Knee Surgery & Related Research 2016 Dec; 28(4): 283-288  https://doi.org/10.5792/ksrr.16.052
Comparison of Cable Method and Miniaci Method Using Picture Archiving and Communication System in Preoperative Planning for Open Wedge High Tibial Osteotomy
Seong-Dae Yoon1, GuoFeng Zhang2, Hee-June Kim1, Byoung-Joo Lee1, and Hee-Soo Kyung1
1Department of Orthopedic Surgery, Kyungpook National University Hospital, Daegu, Korea, 2Department of Orthopedic Surgery, Yantaishan Hospital, Yantai, China
Correspondence to: Hee-Soo Kyung, MD, PhD, Department of Orthopedic Surgery, Kyungpook National University, Hospital, 130 Dongdeok-ro, Jung-gu, Daegu 41944, Korea, Tel: +82-53-200-5636, Fax: +82-53-422-6605, E-mail: hskyung@knu.ac.kr
Received: September 13, 2016; Revised: October 28, 2016; Accepted: November 7, 2016; Published online: December 1, 2016.
© Korean Knee Society. All rights reserved.

This is an Open Access article distributed under the terms of the Creative Commons Attribution Non-Commercial License (http://creativecommons.org/licenses/by-nc/4.0) which permits unrestricted non-commercial use, distribution, and reproduction in any medium, provided the original work is properly cited.
Abstract

Purpose

The purpose was to compare the accuracy of Miniaci method using picture archiving and communication system (PACS) with a cable method in high tibial osteotomy (HTO).

Materials and Methods

This study analyzed 47 patients (52 knees) with varus deformity and medial osteoarthritis. From 2007 to 2013, patients underwent HTO using either a cable method (20 knees) or Miniaci method based on a PACS image (32 knees). In the cable method, the 62.5% point of the mediolateral tibial plateau width was located using an electrocautery cord under fluoroscopy (cable group). The Miniaci method used preoperative radiographs to shift the weight bearing axis (PACS group). Full-length lower limb radiographs obtained preoperatively and at the sixth postoperative week were used to compare the percentage of crossing point of the weight bearing line on the tibial plateau with respect to the medial border.

Results

The weight bearing line on the tibial plateau was corrected from a preoperative 11.0±7.0% to a postoperative 47.2±7.4% in the cable group and from 12.7±4.9% to 59.5±5.3% in the PACS group. The mechanical femorotibial angle was corrected from varus 8.9±3.7° to valgus 0.3±4.0° in the cable group and from varus 9.0±3.3° to valgus 2.9±2.6° in the PACS group.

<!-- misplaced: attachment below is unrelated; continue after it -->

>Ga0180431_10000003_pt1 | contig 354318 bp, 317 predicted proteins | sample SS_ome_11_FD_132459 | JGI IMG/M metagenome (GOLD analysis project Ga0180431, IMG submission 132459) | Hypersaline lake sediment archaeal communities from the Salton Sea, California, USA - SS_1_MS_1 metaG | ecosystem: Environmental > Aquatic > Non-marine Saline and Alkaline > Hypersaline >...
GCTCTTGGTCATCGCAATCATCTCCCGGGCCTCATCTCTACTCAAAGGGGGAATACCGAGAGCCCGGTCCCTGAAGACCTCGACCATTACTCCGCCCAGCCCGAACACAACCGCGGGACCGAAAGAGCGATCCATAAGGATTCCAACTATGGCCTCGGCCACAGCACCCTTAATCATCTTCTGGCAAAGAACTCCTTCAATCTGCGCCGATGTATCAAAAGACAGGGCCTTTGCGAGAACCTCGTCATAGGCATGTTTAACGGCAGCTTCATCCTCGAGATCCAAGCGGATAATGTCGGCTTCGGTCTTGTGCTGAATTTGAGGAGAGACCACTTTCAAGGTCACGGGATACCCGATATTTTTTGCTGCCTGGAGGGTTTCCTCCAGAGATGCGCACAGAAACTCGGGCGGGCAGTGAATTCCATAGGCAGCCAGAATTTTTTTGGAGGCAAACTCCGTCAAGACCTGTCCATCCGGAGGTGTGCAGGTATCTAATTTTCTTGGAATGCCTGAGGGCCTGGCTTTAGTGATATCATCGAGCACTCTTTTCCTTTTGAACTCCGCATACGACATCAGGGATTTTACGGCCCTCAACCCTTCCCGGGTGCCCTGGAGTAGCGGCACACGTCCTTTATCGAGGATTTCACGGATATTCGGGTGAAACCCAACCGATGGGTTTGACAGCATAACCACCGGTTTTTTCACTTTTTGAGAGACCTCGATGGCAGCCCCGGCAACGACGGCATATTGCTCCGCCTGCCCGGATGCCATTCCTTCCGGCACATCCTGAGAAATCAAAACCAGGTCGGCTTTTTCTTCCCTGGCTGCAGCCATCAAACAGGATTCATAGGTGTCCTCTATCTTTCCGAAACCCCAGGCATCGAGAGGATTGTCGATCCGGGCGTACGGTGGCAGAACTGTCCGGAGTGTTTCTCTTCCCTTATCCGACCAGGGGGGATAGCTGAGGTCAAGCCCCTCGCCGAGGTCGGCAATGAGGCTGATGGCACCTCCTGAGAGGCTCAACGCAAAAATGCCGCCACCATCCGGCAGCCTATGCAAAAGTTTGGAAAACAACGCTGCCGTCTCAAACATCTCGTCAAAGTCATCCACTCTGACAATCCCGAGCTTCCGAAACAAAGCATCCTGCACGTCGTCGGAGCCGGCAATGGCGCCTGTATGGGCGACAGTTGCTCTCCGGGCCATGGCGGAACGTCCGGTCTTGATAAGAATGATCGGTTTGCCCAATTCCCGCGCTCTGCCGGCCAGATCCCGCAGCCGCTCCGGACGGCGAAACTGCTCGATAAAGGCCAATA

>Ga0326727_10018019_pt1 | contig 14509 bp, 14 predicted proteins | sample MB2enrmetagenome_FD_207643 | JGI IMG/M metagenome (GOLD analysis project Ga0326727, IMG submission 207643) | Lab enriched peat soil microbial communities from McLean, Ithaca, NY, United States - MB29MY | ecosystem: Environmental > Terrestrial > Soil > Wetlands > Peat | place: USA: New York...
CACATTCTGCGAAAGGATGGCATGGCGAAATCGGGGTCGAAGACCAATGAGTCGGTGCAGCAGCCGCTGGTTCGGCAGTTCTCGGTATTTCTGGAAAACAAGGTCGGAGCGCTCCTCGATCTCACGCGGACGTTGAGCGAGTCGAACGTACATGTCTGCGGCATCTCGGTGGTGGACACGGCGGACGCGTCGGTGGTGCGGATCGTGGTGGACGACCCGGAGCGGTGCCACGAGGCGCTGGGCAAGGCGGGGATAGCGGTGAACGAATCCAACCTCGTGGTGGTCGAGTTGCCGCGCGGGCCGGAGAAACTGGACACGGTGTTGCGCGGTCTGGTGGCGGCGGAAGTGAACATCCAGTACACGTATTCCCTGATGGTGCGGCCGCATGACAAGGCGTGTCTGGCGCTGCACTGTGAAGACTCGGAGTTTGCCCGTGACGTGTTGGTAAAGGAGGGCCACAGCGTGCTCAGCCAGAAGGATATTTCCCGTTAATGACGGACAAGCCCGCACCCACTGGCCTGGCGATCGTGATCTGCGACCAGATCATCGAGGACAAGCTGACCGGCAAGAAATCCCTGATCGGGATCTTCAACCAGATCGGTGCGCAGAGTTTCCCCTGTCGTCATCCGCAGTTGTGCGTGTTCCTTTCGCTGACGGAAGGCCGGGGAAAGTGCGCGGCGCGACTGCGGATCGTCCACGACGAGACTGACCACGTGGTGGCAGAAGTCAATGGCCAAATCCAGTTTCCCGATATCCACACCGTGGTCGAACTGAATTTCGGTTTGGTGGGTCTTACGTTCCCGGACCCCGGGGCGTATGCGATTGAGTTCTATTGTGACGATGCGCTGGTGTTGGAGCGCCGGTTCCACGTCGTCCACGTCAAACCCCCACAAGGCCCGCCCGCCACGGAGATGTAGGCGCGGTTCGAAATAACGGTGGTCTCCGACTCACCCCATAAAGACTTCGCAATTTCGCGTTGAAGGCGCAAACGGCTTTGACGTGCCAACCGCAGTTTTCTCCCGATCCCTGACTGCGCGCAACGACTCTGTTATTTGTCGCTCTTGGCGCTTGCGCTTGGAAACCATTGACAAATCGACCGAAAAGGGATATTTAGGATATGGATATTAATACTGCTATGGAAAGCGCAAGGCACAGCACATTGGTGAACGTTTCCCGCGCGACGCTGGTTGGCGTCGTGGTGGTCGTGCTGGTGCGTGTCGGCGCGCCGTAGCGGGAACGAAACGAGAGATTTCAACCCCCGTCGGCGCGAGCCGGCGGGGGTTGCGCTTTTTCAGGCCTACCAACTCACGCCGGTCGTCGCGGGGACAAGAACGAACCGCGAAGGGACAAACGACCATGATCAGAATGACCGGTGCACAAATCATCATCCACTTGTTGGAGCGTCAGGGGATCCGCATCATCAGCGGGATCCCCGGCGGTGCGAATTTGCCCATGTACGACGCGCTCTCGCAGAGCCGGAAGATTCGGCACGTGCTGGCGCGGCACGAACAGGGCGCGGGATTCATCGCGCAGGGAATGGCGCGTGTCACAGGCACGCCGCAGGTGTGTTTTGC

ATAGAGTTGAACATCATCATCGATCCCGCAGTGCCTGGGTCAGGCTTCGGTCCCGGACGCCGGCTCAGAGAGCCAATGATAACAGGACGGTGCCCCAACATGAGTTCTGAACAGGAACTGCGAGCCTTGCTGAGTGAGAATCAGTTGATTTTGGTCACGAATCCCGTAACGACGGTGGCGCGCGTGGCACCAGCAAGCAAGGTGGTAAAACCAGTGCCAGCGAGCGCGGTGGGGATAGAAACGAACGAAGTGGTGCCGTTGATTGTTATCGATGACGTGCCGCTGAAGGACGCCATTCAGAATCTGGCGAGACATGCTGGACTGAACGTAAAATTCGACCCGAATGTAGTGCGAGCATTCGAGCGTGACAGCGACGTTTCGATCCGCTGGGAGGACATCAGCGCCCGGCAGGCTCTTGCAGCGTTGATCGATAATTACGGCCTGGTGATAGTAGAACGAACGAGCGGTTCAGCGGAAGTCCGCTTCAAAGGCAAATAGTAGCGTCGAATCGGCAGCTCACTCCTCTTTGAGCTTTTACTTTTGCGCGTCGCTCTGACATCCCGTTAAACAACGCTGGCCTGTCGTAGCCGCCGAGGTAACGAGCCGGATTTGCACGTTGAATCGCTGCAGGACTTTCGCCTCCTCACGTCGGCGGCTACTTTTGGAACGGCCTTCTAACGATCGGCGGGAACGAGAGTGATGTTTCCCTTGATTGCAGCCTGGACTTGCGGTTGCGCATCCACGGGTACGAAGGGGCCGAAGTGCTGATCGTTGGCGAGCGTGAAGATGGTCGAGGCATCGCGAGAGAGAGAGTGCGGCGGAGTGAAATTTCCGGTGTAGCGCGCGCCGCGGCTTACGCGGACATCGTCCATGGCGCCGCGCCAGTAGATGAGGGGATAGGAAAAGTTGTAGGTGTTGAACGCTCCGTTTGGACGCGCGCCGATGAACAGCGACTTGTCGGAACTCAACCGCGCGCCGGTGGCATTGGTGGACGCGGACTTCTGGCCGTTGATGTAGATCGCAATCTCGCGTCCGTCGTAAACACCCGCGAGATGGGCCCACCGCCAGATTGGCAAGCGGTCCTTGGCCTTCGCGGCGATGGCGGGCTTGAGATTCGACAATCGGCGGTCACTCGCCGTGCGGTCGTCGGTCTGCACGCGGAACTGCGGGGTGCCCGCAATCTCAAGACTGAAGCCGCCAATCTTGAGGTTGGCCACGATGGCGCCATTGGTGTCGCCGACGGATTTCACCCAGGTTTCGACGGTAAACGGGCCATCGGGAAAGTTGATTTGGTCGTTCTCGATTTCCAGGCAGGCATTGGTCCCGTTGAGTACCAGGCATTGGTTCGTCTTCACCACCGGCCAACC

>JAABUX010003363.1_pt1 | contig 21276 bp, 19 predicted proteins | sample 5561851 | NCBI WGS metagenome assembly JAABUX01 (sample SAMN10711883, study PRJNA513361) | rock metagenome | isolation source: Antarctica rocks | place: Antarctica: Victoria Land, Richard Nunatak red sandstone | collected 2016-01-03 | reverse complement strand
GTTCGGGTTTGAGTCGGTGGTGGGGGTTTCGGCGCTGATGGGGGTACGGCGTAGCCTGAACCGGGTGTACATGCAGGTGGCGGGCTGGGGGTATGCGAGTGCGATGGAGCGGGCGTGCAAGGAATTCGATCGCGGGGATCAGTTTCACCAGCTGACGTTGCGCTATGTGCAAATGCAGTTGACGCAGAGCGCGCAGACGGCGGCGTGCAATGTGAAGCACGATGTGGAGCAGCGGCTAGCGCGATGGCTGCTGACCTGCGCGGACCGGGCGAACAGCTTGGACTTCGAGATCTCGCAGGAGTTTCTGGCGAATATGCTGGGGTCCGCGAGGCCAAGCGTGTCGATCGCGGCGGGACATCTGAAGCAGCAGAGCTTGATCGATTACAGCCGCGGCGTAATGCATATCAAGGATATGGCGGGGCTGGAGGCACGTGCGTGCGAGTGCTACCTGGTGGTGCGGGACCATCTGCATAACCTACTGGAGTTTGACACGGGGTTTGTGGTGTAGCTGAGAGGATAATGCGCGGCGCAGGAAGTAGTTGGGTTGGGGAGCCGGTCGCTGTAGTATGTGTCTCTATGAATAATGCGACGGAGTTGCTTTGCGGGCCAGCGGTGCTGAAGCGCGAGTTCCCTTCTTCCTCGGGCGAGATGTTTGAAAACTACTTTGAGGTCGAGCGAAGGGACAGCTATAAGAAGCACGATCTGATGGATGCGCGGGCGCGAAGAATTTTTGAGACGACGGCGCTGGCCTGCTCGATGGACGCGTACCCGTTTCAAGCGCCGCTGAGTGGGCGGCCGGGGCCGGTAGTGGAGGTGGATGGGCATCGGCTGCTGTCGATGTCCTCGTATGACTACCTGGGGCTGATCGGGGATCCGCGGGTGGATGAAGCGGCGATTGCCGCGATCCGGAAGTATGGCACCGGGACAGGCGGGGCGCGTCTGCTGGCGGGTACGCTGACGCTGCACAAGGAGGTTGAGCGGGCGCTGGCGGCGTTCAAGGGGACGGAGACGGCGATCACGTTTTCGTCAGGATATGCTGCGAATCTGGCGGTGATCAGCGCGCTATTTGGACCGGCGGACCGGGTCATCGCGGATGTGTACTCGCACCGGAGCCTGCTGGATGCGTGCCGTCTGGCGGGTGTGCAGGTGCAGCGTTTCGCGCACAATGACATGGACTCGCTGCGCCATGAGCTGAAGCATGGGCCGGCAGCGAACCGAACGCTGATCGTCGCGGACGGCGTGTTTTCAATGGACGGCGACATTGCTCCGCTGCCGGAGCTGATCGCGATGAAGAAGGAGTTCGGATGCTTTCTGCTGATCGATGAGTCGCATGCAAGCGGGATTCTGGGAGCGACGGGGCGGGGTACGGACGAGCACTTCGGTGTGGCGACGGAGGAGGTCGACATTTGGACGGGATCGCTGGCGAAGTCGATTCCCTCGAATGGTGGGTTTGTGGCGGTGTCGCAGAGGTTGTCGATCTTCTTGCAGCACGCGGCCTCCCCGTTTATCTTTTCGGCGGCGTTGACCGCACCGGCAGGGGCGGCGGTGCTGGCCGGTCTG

Conclusions

In HTO, correction based on the Miniaci method using a PACS was more accurate than correction using the cable method.

Keywords: Knee, Osteotomy, Accuracy, Planning technique
Introduction

In patients with medial knee osteoarthritis with varus deformity, high tibial osteotomy (HTO) provides excellent results14). Pre-operative planning for appropriate correction gap and angle has a significant impact on the outcomes of HTO57). One method used for preoperative planning in HTO requires an intraoperative assessment of the lower limb mechanical axis with a radiopaque rod or an electrocautery cord (cable method). Another method involves an assessment of preoperative full-length weight bearing lower extremity radiographs with picture archiving and communication system (PACS)8) or software, such as PreOPlan (Siemens, Munich, Germany/Synthes, Oberdorf, Switzerland) or mediCAD (Hectec GmbH, Altfraunhofen, Germany)9,10). The cable method allows for real-time monitoring, but it can lead to unsatisfactory results due to the non-weight bearing status during surgery and increase radiation exposure of the surgeon and patient. In contrast, the Miniaci method using PACS calculates the correction angle and gap in weight bearing status, and thus more accurate values can be obtained with less radiation exposure without the need to detect the hip and ankle joint centers.

We hypothesized that correction of an angular deformity based on the weight bearing line would be more accurate and that the extent of preoperative deformity would affect postoperative correction. The purpose of this study was to compare the accuracy of the cable method and Miniaci method using a PACS in determining the correction angle in open wedge high tibial osteotomy (OWHTO) and to evaluate the correlation between the preoperative severity of varus deformity and outcomes.

Materials and Methods

1. Study Design and Patient Selection

This retrospective study analyzed 47 consecutive patients (52 knees) with varus deformity and medial knee osteoarthritis. From January 2007 to March 2013, patients underwent OWHTO using either the cable method (cable group: 20 patients [20 knees]) or the Miniaci method using PACS images (PACS group: 27 patients [32 knees]). The male-to-female ratio and mean age of patients were similar between groups (Table 1). Patients underwent medial OWHTO with the Aescula plate (B. Braun Korea, Seoul, Korea) in the cable group and the TomoFix plate (Synthes, Solothan, Swiss) in the PACS group. The inclusion criteria were as follows: 1) <65 years of age, 2) body mass index (BMI) of <30 kg/m2, 3) pain in the medial side only, 4) high level of activities except for running and jumping, 5) varus angle of <15°, and 6) knee flexion of >90°. The exclusion criteria were as follows: 1) flexion contracture of >25°, 2) bicompartmental disease, 3) elderly patients with difficulty in mobility, 4) BMI of >30 kg/m2, and 5) subtotal or total meniscectomy in the compartment near the planned osteotomy site. Patients who underwent a partial meniscectomy were not excluded.